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As the economy opens back up in Virginia, some groups are faring better than others. 

Job losses are slowing for white Virginians as the economy starts to recover from the crisis. But for Black Virginians, the share of new job losses is growing. 

Laura Goren at the Commonwealth Institute says the pandemic continues to cause economic devastation for Black Virginians, even as conditions appear to be improving for white Virginians. 

“Black workers and businesses tend to be concentrated in the economic sectors that are most directly impacted by pandemic-related closures," Goren said. "This is for a lot of reasons, including differences historically in access to education and outright discrimination.”

Black workers are over-represented in trade, leisure and hospitality — sectors of the economy Stephen Haner at the Thomas Jefferson Institute says are more vulnerable to the downturn.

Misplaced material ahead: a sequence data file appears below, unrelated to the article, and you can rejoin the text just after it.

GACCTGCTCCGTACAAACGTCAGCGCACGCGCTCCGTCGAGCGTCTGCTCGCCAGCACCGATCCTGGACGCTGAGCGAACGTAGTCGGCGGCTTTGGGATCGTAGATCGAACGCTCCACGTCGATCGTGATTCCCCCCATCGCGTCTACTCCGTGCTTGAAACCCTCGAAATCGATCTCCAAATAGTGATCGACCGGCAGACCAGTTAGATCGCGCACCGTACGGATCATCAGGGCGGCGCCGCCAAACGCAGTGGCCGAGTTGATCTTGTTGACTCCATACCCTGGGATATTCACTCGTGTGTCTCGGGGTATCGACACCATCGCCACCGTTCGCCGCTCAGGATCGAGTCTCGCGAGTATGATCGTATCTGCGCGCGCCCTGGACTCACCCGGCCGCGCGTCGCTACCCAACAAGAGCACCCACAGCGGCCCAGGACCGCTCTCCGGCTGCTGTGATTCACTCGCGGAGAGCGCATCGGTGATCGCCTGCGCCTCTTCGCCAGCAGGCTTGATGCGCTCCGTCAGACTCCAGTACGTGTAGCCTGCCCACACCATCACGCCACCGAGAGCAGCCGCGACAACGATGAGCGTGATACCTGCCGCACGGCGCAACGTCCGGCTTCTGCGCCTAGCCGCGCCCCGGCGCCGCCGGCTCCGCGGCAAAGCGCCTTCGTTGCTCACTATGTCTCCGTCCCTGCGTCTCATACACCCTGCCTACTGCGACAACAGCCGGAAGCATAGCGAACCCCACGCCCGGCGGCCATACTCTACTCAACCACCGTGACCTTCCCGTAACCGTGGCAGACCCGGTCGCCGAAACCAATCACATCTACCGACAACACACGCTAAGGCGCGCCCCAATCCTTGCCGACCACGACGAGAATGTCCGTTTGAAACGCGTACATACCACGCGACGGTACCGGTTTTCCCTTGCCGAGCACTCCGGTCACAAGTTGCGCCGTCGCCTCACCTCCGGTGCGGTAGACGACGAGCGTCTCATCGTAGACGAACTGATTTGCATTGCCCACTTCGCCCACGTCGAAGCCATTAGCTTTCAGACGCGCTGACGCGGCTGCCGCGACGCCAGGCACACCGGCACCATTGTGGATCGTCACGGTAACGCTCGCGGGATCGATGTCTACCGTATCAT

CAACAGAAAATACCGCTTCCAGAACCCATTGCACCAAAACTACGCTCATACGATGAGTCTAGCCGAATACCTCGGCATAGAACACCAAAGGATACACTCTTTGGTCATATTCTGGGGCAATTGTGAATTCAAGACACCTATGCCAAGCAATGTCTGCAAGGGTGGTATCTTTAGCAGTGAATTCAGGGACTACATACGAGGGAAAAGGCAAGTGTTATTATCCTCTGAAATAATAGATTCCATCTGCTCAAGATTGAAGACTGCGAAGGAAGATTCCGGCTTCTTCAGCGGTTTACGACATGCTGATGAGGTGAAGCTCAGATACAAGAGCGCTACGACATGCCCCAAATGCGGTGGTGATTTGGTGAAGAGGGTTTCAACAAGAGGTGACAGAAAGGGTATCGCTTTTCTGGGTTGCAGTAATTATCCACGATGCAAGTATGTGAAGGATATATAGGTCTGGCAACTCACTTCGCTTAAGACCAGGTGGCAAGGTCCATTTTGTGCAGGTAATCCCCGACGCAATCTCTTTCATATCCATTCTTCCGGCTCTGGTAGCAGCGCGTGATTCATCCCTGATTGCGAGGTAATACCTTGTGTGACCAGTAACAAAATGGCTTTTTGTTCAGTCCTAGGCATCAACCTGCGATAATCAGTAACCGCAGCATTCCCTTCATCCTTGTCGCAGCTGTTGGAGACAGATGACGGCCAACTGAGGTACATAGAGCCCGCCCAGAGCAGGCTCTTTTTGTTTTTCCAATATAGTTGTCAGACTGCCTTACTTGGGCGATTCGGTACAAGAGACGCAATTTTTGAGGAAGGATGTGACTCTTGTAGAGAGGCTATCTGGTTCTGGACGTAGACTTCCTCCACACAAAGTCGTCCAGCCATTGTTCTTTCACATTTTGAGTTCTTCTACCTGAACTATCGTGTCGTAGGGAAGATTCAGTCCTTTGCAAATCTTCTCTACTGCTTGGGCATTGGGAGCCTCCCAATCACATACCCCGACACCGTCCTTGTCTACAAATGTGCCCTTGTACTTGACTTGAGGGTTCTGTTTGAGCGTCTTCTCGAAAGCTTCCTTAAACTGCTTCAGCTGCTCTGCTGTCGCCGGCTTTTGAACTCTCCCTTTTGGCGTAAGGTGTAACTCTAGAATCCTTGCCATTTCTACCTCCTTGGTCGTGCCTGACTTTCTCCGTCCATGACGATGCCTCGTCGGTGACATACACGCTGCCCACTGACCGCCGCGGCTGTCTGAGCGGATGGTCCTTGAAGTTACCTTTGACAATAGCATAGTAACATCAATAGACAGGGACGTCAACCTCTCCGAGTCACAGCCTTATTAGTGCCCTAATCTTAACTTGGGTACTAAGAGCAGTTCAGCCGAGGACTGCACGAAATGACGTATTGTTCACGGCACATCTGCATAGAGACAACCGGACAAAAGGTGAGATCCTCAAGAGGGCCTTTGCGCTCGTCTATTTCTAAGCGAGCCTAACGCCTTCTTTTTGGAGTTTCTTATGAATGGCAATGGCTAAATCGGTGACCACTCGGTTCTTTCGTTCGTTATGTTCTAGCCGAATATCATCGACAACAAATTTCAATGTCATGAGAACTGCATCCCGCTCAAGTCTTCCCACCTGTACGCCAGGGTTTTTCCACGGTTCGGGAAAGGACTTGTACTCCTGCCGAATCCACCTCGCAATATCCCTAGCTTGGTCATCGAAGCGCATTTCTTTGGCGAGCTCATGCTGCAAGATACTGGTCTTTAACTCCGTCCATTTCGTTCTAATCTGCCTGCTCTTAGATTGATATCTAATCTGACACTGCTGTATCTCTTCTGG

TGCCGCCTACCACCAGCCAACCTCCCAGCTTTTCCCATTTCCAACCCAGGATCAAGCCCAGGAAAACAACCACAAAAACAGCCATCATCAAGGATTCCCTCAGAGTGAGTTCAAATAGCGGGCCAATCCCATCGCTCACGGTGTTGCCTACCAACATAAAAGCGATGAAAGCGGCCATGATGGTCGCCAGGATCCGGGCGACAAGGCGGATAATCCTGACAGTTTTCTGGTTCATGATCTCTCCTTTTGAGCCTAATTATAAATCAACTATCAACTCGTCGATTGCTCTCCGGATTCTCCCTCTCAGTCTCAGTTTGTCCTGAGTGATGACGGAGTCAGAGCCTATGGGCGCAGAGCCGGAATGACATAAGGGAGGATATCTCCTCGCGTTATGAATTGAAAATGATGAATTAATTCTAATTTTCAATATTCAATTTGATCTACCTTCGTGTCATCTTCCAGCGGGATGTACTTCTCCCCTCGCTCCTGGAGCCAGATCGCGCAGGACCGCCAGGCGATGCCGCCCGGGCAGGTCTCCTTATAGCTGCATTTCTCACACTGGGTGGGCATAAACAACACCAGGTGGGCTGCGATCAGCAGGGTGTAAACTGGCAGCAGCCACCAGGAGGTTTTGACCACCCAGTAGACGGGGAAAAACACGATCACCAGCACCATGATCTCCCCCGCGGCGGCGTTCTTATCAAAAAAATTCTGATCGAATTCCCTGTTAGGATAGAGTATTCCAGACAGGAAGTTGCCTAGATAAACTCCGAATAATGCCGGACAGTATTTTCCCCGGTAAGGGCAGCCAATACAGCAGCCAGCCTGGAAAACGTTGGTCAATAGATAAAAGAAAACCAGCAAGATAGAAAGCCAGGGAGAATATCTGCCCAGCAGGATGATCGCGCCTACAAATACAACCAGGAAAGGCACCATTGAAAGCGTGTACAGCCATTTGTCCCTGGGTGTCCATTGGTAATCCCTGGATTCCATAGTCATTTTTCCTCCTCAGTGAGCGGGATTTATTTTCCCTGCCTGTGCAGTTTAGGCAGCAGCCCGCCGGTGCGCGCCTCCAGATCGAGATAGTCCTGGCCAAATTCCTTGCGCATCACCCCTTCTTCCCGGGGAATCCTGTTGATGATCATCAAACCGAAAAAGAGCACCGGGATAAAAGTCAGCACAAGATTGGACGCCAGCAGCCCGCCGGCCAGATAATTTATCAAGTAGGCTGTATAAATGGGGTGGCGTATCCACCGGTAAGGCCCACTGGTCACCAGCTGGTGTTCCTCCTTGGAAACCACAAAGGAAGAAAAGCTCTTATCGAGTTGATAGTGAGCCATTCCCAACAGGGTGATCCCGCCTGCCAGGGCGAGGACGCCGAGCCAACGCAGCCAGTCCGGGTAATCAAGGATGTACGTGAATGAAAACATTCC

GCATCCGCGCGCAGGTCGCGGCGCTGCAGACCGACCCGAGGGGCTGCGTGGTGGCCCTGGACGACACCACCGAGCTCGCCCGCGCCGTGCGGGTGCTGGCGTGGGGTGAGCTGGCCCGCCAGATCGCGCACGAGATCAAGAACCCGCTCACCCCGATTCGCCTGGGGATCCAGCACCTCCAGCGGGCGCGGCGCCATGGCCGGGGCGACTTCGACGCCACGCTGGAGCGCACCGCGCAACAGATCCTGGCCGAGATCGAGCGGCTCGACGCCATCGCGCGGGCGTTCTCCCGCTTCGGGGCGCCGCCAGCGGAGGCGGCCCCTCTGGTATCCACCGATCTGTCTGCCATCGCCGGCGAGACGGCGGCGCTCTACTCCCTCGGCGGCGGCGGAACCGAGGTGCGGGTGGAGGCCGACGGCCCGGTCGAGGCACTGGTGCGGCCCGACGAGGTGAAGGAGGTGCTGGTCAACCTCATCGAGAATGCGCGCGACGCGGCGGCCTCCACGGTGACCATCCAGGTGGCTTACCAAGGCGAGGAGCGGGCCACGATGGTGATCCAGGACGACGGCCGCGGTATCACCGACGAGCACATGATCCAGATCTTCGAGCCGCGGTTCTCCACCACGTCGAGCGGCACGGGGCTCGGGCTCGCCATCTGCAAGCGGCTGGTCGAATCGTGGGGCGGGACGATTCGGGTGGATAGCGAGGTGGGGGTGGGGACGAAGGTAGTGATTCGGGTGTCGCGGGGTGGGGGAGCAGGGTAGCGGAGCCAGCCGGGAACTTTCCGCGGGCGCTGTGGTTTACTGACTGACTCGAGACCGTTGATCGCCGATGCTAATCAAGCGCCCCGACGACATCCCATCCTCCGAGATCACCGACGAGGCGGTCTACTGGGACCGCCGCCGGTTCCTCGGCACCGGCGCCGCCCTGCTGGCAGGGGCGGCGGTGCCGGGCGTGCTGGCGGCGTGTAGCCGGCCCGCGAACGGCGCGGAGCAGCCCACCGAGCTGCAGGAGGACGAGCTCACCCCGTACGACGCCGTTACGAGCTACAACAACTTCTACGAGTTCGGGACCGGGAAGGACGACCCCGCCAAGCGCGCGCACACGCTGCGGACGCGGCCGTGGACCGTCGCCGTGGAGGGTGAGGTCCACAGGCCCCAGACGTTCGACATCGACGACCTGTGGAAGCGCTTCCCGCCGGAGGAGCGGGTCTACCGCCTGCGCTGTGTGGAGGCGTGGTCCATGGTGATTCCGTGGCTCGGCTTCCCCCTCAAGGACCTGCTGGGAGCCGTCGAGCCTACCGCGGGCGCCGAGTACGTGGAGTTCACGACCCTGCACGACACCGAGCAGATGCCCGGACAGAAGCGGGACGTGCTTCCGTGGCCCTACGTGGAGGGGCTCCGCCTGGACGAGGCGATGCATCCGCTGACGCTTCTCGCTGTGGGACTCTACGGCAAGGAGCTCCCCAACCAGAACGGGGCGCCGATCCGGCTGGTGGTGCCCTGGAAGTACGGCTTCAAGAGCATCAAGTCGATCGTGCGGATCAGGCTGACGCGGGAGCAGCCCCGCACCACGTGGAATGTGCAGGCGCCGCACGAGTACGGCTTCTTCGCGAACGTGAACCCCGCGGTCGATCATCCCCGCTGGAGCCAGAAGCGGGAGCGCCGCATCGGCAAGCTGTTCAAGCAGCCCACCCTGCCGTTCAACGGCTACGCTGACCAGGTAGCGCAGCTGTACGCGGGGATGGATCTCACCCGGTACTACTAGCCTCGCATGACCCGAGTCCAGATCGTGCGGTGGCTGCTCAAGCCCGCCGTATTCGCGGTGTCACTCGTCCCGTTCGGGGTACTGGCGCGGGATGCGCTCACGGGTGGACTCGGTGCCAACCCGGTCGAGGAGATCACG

“I think it was perfectly predictable, and a lot of people who were upset about the idea of shutting down the economy to fight the pandemic were perfectly aware of who was going to get hit the worst," he said.

 Chart by Virginia Public Radio

Black Virginians continue to file more unemployment claims than white Virginians.

Opinions are divided about what the solution should be. Haner says the answer is reopening the economy, putting all those service sector employees back on the job.

Goren says lawmakers can step in offering paid family and medical leave, strengthening unemployment compensation and continuing cash assistance.

This report, provided by Virginia Public Radio, was made possible with support from the Virginia Education Association.